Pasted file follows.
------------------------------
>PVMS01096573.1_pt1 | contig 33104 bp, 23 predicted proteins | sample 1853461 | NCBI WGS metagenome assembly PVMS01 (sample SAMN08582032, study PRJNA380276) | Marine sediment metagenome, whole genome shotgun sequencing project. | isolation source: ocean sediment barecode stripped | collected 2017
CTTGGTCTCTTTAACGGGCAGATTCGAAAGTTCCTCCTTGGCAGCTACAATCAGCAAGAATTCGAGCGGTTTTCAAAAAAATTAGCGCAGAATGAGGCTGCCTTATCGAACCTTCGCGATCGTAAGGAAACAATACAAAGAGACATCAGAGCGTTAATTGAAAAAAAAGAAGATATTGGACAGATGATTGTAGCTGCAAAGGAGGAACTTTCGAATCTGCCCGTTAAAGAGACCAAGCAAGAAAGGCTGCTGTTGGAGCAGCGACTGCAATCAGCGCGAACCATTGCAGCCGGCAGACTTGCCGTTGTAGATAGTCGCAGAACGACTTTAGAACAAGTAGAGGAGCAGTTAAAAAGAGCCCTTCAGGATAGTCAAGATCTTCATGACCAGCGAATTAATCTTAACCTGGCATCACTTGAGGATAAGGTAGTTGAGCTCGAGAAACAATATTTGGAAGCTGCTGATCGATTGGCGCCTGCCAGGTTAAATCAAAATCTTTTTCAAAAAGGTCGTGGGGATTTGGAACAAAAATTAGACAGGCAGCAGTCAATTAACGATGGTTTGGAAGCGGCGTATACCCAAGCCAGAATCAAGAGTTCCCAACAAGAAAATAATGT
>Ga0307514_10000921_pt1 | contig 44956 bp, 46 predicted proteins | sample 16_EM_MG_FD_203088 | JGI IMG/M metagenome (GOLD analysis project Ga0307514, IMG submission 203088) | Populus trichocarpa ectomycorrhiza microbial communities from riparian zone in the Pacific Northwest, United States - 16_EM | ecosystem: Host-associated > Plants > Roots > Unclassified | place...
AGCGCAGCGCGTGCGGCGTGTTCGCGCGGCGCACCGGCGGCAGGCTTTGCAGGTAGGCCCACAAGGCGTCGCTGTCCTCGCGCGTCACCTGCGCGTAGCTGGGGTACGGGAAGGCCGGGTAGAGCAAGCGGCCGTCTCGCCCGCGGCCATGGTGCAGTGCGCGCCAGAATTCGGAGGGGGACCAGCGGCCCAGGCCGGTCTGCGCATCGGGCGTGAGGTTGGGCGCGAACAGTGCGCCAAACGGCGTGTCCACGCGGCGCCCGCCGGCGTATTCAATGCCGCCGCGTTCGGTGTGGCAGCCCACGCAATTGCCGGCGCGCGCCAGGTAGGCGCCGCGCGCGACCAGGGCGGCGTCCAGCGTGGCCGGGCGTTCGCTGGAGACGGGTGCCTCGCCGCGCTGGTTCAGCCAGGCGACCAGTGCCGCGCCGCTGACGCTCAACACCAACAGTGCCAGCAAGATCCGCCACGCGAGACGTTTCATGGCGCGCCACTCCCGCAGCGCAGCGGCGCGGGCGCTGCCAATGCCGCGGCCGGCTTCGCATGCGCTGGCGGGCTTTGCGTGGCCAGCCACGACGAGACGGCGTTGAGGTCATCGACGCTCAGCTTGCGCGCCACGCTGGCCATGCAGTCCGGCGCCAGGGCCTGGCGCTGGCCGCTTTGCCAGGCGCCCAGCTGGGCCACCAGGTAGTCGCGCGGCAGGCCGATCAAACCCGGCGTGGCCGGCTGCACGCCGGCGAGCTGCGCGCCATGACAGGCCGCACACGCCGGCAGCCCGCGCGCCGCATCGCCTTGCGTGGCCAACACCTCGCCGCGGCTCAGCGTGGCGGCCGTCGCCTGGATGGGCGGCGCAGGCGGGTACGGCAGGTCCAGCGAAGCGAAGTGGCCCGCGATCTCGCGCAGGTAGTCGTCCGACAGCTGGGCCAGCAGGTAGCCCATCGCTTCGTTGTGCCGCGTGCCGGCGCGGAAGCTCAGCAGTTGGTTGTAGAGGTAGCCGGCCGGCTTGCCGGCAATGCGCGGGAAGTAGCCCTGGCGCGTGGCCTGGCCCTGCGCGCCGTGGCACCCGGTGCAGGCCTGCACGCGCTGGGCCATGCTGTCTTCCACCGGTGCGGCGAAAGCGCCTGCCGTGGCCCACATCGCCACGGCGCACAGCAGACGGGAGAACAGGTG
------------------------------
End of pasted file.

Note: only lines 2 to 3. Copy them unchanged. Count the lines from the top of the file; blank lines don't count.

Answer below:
CTTGGTCTCTTTAACGGGCAGATTCGAAAGTTCCTCCTTGGCAGCTACAATCAGCAAGAATTCGAGCGGTTTTCAAAAAAATTAGCGCAGAATGAGGCTGCCTTATCGAACCTTCGCGATCGTAAGGAAACAATACAAAGAGACATCAGAGCGTTAATTGAAAAAAAAGAAGATATTGGACAGATGATTGTAGCTGCAAAGGAGGAACTTTCGAATCTGCCCGTTAAAGAGACCAAGCAAGAAAGGCTGCTGTTGGAGCAGCGACTGCAATCAGCGCGAACCATTGCAGCCGGCAGACTTGCCGTTGTAGATAGTCGCAGAACGACTTTAGAACAAGTAGAGGAGCAGTTAAAAAGAGCCCTTCAGGATAGTCAAGATCTTCATGACCAGCGAATTAATCTTAACCTGGCATCACTTGAGGATAAGGTAGTTGAGCTCGAGAAACAATATTTGGAAGCTGCTGATCGATTGGCGCCTGCCAGGTTAAATCAAAATCTTTTTCAAAAAGGTCGTGGGGATTTGGAACAAAAATTAGACAGGCAGCAGTCAATTAACGATGGTTTGGAAGCGGCGTATACCCAAGCCAGAATCAAGAGTTCCCAACAAGAAAATAATGT
>Ga0307514_10000921_pt1 | contig 44956 bp, 46 predicted proteins | sample 16_EM_MG_FD_203088 | JGI IMG/M metagenome (GOLD analysis project Ga0307514, IMG submission 203088) | Populus trichocarpa ectomycorrhiza microbial communities from riparian zone in the Pacific Northwest, United States - 16_EM | ecosystem: Host-associated > Plants > Roots > Unclassified | place...